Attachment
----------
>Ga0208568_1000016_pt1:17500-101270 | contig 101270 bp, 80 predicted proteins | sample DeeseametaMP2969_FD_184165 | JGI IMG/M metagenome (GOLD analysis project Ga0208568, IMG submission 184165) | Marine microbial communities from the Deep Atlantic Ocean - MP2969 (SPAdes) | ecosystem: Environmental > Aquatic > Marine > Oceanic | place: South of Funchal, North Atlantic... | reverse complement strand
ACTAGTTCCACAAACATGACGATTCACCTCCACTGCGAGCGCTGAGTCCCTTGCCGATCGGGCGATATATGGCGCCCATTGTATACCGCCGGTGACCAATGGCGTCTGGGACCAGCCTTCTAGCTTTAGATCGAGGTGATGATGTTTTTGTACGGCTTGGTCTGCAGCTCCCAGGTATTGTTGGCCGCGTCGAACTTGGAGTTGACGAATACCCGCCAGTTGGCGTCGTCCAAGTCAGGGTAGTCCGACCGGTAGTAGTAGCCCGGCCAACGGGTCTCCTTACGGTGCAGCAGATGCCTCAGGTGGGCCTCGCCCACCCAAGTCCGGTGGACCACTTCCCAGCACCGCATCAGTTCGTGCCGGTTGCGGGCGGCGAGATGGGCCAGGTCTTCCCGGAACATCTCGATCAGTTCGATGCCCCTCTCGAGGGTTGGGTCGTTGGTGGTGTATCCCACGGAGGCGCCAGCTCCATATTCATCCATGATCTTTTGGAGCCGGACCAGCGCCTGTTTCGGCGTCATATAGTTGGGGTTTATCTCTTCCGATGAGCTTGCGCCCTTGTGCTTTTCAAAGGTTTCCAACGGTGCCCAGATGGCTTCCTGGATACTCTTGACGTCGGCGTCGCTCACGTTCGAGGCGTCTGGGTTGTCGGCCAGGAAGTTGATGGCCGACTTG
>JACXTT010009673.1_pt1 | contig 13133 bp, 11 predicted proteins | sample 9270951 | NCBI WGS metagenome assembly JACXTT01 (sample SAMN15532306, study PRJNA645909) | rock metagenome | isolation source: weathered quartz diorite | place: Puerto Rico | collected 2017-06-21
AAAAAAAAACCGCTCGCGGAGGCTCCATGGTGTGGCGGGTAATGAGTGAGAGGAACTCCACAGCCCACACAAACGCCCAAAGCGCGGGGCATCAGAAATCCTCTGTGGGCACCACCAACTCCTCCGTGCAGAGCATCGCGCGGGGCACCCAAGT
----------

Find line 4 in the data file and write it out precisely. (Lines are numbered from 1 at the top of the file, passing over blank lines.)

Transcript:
AAAAAAAAACCGCTCGCGGAGGCTCCATGGTGTGGCGGGTAATGAGTGAGAGGAACTCCACAGCCCACACAAACGCCCAAAGCGCGGGGCATCAGAAATCCTCTGTGGGCACCACCAACTCCTCCGTGCAGAGCATCGCGCGGGGCACCCAAGT